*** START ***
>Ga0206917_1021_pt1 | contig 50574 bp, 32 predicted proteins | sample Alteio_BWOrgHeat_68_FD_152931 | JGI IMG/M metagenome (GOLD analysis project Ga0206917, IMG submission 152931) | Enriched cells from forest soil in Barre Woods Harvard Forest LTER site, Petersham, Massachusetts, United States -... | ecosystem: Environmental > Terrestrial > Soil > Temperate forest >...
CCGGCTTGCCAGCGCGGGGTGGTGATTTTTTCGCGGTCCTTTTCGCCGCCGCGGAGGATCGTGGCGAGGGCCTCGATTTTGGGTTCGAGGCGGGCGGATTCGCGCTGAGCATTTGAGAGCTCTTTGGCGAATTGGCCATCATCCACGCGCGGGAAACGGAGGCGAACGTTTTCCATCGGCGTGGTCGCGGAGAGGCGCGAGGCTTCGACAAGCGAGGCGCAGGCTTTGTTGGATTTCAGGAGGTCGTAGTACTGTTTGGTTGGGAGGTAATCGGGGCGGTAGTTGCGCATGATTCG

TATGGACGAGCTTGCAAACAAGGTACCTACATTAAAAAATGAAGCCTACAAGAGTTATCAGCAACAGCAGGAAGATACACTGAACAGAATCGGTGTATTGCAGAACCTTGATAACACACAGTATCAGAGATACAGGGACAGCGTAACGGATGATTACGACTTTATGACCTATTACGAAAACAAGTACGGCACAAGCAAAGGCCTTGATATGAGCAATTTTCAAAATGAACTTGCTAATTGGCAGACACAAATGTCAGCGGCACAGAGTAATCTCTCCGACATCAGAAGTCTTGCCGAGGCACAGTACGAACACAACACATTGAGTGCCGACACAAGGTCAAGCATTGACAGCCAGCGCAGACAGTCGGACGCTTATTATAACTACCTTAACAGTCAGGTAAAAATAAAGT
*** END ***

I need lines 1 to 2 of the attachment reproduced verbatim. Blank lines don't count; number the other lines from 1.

>Ga0206917_1021_pt1 | contig 50574 bp, 32 predicted proteins | sample Alteio_BWOrgHeat_68_FD_152931 | JGI IMG/M metagenome (GOLD analysis project Ga0206917, IMG submission 152931) | Enriched cells from forest soil in Barre Woods Harvard Forest LTER site, Petersham, Massachusetts, United States -... | ecosystem: Environmental > Terrestrial > Soil > Temperate forest >...
CCGGCTTGCCAGCGCGGGGTGGTGATTTTTTCGCGGTCCTTTTCGCCGCCGCGGAGGATCGTGGCGAGGGCCTCGATTTTGGGTTCGAGGCGGGCGGATTCGCGCTGAGCATTTGAGAGCTCTTTGGCGAATTGGCCATCATCCACGCGCGGGAAACGGAGGCGAACGTTTTCCATCGGCGTGGTCGCGGAGAGGCGCGAGGCTTCGACAAGCGAGGCGCAGGCTTTGTTGGATTTCAGGAGGTCGTAGTACTGTTTGGTTGGGAGGTAATCGGGGCGGTAGTTGCGCATGATTCG